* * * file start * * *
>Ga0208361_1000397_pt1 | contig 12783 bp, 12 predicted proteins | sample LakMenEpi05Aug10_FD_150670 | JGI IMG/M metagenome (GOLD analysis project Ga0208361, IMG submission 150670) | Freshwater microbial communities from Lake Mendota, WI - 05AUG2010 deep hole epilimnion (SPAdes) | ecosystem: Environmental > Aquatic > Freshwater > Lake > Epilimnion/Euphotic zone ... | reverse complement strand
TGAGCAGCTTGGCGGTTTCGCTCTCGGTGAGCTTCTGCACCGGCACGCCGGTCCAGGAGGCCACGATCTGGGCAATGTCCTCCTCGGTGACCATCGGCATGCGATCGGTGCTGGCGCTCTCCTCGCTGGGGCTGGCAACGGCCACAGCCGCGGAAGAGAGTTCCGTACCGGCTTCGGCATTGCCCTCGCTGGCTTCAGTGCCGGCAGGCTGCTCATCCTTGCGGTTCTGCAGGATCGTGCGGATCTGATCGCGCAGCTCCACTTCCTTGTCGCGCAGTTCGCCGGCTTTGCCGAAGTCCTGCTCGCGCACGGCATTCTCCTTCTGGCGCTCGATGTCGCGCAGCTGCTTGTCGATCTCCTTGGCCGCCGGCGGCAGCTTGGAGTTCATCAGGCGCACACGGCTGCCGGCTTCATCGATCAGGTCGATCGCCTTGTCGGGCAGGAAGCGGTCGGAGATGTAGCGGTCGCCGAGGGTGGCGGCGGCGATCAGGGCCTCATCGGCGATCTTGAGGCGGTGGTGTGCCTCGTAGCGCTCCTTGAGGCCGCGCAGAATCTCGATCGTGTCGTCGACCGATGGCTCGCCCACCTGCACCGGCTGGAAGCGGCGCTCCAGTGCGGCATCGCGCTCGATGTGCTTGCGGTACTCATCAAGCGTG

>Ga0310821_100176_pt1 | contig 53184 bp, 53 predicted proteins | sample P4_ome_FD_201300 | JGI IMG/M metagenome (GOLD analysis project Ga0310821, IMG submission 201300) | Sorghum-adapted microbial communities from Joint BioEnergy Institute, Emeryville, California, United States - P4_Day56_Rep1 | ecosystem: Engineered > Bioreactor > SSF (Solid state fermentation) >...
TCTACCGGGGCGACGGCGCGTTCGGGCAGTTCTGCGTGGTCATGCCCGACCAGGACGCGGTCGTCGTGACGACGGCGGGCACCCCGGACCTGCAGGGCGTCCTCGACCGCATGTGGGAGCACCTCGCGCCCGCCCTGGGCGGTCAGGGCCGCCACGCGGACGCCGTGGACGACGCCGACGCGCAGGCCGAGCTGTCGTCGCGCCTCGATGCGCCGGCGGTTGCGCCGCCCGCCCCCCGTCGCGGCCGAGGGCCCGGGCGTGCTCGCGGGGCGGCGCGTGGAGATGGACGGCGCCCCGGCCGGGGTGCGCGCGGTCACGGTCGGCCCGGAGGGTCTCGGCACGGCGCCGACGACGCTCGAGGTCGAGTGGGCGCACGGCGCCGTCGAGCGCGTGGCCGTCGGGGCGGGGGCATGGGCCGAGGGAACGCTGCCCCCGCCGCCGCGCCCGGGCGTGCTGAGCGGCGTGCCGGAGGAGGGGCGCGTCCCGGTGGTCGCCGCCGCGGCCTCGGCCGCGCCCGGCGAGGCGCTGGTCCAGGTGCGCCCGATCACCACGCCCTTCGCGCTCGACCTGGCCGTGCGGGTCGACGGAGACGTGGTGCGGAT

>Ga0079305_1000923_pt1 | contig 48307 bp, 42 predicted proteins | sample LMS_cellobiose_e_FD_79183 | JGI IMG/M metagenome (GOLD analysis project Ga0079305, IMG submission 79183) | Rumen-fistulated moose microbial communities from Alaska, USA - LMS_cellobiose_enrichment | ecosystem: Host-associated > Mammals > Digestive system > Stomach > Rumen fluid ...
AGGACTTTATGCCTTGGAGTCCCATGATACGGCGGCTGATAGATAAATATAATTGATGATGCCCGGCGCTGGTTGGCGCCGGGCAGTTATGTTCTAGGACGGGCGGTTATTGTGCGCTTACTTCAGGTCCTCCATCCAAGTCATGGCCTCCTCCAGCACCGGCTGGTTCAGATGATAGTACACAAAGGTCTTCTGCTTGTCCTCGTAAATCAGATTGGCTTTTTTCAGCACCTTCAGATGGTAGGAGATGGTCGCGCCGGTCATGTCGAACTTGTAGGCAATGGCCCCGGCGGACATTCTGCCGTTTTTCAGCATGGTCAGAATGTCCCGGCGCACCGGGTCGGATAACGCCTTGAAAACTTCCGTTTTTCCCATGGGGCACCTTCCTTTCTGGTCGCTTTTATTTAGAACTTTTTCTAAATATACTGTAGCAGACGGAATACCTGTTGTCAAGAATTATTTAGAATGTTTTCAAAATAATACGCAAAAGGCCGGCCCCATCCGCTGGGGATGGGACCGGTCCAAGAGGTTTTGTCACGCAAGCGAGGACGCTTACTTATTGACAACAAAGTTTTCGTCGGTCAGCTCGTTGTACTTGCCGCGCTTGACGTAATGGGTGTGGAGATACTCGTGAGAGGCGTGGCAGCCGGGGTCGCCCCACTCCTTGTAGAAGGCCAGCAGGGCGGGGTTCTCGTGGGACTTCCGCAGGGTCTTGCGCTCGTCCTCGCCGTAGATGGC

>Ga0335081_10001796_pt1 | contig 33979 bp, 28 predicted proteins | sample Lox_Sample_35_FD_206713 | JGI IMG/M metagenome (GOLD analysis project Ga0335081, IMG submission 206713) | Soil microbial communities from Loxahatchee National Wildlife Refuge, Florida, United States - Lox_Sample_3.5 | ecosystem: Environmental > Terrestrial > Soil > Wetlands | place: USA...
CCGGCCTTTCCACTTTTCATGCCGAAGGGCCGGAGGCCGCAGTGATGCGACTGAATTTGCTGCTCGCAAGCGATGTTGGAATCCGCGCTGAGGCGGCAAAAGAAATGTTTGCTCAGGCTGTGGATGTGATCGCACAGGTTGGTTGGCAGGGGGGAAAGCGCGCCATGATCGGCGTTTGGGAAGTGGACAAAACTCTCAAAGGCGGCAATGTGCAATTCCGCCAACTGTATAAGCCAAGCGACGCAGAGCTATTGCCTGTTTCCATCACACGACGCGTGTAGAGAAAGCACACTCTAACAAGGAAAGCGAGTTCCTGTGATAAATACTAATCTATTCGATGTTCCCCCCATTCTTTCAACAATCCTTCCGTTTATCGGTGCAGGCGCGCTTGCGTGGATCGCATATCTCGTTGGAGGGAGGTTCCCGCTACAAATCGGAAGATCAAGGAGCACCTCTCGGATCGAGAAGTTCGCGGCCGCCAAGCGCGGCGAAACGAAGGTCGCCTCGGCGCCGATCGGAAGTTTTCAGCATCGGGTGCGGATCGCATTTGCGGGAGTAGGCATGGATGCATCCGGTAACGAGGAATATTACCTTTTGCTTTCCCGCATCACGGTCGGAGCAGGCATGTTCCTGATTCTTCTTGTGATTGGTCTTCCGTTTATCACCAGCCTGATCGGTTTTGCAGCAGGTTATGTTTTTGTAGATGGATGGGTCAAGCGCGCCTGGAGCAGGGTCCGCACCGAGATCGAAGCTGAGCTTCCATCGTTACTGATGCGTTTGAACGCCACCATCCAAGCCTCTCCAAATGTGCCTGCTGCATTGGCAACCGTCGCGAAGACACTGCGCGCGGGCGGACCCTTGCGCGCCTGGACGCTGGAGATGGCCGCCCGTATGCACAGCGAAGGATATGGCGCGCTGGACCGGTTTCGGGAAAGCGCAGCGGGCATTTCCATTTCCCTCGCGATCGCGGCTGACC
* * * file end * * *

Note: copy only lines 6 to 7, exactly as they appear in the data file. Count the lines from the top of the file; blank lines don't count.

AGGACTTTATGCCTTGGAGTCCCATGATACGGCGGCTGATAGATAAATATAATTGATGATGCCCGGCGCTGGTTGGCGCCGGGCAGTTATGTTCTAGGACGGGCGGTTATTGTGCGCTTACTTCAGGTCCTCCATCCAAGTCATGGCCTCCTCCAGCACCGGCTGGTTCAGATGATAGTACACAAAGGTCTTCTGCTTGTCCTCGTAAATCAGATTGGCTTTTTTCAGCACCTTCAGATGGTAGGAGATGGTCGCGCCGGTCATGTCGAACTTGTAGGCAATGGCCCCGGCGGACATTCTGCCGTTTTTCAGCATGGTCAGAATGTCCCGGCGCACCGGGTCGGATAACGCCTTGAAAACTTCCGTTTTTCCCATGGGGCACCTTCCTTTCTGGTCGCTTTTATTTAGAACTTTTTCTAAATATACTGTAGCAGACGGAATACCTGTTGTCAAGAATTATTTAGAATGTTTTCAAAATAATACGCAAAAGGCCGGCCCCATCCGCTGGGGATGGGACCGGTCCAAGAGGTTTTGTCACGCAAGCGAGGACGCTTACTTATTGACAACAAAGTTTTCGTCGGTCAGCTCGTTGTACTTGCCGCGCTTGACGTAATGGGTGTGGAGATACTCGTGAGAGGCGTGGCAGCCGGGGTCGCCCCACTCCTTGTAGAAGGCCAGCAGGGCGGGGTTCTCGTGGGACTTCCGCAGGGTCTTGCGCTCGTCCTCGCCGTAGATGGC

>Ga0335081_10001796_pt1 | contig 33979 bp, 28 predicted proteins | sample Lox_Sample_35_FD_206713 | JGI IMG/M metagenome (GOLD analysis project Ga0335081, IMG submission 206713) | Soil microbial communities from Loxahatchee National Wildlife Refuge, Florida, United States - Lox_Sample_3.5 | ecosystem: Environmental > Terrestrial > Soil > Wetlands | place: USA...